Migrating AIX Unix commands/scripts to Redhat Linux
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I have never gone from AIX to Linux, but I have gone from Solaris to Linux as well as BSD to Linux.
The main thing would be what you mentioned: the shell the scripts are using. Obviously different shells are going to treat things a lot differently; trying to assign a variable like tcsh does, in BASH, is not going to really work well for you. So I would definitely invoke the same (or most similar) shell as possible, when possible.
Another thing that always gets me when porting scripts are the command's flags. I would double check each command that you use with its equivalent in the GNU or BSD version, and make sure -r (for example) really does exist and does the same thing as what it did on the AIX version.
And finally, the OUTPUT of a command could be surprising. If the AIX version spits one thing out, and your script parses based on that expectation (like by fields or bytes) then you might find yourself getting the wrong data because the Linux version returns info in a different format.
Oh and also syntax. Doesn't happen often, but for more complex things like sed vs gsed or gawk vs nawk or grep, it can sometimes be really severe.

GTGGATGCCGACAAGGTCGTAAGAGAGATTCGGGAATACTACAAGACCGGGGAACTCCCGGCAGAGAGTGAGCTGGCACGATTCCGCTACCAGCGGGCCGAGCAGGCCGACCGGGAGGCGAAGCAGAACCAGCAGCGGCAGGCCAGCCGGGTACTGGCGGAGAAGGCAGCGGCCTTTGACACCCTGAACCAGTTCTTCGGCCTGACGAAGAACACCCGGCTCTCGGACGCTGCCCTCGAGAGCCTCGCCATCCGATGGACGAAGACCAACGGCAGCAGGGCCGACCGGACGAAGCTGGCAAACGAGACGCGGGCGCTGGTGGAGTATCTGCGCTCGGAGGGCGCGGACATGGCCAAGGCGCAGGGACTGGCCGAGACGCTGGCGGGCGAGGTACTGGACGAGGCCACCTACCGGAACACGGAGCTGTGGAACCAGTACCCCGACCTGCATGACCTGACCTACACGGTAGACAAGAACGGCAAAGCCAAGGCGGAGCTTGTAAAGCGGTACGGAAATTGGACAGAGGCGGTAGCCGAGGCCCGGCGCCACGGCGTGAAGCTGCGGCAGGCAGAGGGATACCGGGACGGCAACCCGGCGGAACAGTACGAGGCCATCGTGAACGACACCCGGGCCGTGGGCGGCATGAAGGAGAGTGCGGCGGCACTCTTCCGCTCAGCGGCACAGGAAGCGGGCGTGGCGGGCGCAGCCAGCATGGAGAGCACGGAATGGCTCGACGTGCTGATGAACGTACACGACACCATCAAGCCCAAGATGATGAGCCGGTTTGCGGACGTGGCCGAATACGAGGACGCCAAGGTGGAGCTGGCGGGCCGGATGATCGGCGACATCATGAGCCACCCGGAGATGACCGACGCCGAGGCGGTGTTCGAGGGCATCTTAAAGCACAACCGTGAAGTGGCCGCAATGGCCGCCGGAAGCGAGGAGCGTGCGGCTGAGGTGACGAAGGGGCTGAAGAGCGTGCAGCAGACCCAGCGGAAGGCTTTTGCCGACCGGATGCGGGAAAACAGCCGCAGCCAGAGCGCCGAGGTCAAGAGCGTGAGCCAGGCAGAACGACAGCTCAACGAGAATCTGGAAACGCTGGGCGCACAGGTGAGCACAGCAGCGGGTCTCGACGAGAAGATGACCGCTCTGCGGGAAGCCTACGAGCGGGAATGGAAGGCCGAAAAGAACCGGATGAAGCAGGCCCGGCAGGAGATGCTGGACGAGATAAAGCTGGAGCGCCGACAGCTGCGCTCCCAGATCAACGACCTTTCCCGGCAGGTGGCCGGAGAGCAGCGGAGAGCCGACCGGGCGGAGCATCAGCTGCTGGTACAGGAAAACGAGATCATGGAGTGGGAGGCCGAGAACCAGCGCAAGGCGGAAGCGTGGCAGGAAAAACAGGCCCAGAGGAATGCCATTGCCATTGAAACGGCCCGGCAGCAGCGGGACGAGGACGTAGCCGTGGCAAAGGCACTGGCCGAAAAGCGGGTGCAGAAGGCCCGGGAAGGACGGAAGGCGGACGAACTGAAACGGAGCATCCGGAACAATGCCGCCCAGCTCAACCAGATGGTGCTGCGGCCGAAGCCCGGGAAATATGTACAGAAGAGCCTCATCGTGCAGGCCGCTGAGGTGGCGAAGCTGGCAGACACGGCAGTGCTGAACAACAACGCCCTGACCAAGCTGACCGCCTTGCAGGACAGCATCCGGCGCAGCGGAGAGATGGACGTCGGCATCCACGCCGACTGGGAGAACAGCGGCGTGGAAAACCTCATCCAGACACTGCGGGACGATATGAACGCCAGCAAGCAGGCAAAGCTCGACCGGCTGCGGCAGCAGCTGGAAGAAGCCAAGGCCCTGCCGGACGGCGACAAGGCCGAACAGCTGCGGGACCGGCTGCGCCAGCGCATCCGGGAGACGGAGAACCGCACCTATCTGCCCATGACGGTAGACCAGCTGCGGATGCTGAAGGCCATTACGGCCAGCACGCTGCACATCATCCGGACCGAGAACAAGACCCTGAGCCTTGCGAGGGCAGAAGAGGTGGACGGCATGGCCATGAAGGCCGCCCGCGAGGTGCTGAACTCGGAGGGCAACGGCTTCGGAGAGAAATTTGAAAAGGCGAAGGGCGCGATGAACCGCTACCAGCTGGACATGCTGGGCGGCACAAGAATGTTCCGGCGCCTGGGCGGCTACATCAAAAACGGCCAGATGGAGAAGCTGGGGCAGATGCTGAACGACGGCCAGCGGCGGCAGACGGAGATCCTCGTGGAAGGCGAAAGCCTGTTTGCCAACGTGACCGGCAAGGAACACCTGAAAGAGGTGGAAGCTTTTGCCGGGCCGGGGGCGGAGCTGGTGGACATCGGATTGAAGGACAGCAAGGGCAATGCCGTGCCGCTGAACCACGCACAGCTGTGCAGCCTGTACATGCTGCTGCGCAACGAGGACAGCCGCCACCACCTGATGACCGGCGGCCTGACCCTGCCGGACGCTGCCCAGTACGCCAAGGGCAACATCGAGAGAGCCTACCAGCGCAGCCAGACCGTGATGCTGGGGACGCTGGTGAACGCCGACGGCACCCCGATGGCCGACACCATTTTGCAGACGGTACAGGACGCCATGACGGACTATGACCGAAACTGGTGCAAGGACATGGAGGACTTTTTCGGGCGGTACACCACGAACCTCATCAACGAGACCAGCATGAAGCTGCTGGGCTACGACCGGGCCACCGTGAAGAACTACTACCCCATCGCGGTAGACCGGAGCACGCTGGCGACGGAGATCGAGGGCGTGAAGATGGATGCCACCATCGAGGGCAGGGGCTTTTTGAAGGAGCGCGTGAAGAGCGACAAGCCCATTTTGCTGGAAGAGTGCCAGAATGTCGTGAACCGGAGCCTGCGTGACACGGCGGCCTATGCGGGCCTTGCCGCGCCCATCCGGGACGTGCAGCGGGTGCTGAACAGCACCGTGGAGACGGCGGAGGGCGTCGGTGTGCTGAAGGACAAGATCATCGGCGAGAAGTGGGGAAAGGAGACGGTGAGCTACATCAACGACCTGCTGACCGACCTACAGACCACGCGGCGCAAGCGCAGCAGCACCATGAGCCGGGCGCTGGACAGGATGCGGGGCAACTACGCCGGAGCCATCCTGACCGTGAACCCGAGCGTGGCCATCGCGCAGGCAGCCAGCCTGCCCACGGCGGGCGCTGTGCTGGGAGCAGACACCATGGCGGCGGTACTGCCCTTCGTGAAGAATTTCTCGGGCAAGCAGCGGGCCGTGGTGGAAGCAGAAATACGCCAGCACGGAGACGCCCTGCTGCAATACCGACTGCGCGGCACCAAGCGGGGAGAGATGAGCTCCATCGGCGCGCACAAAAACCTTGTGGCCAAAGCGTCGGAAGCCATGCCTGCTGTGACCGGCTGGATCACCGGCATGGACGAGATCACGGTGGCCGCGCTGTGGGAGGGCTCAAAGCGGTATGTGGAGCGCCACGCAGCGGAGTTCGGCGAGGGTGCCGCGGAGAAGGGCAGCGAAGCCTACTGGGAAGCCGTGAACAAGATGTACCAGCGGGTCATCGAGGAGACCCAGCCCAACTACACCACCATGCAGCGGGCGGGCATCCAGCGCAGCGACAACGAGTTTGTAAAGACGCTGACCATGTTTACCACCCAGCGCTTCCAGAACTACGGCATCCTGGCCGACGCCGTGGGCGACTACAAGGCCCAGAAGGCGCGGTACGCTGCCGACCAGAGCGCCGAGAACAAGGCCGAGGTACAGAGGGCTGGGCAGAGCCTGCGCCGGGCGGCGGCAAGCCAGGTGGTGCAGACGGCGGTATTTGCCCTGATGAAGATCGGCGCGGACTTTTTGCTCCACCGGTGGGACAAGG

So basically, everything. Check through it all, command by command.
We are in the process of migrating the Unix commands/scripts to the new Linux environment. As far as I know, there won't be any difference between the Unix and Linux environment except the shell name.
There are MANY differences, and AIX is not really Unix, except in name. There is much in common, but it's IBM's own brand, that ONLY runs on IBM equipment. Solaris is much closer to Linux, but there are going to be differences.
Please let me know, if there are any syntax/behaviour difference in Unix and in Linux. Any checklist for conversion of Unix to Linux.
There are lots, depending on the command(s) and how you call them. There is no 'checklist'. If you have scripts to migrate, copy them over one at a time, and RUN THEM. See where they fail, look at the lines/commands, then modify them one at a time until you get the desired results.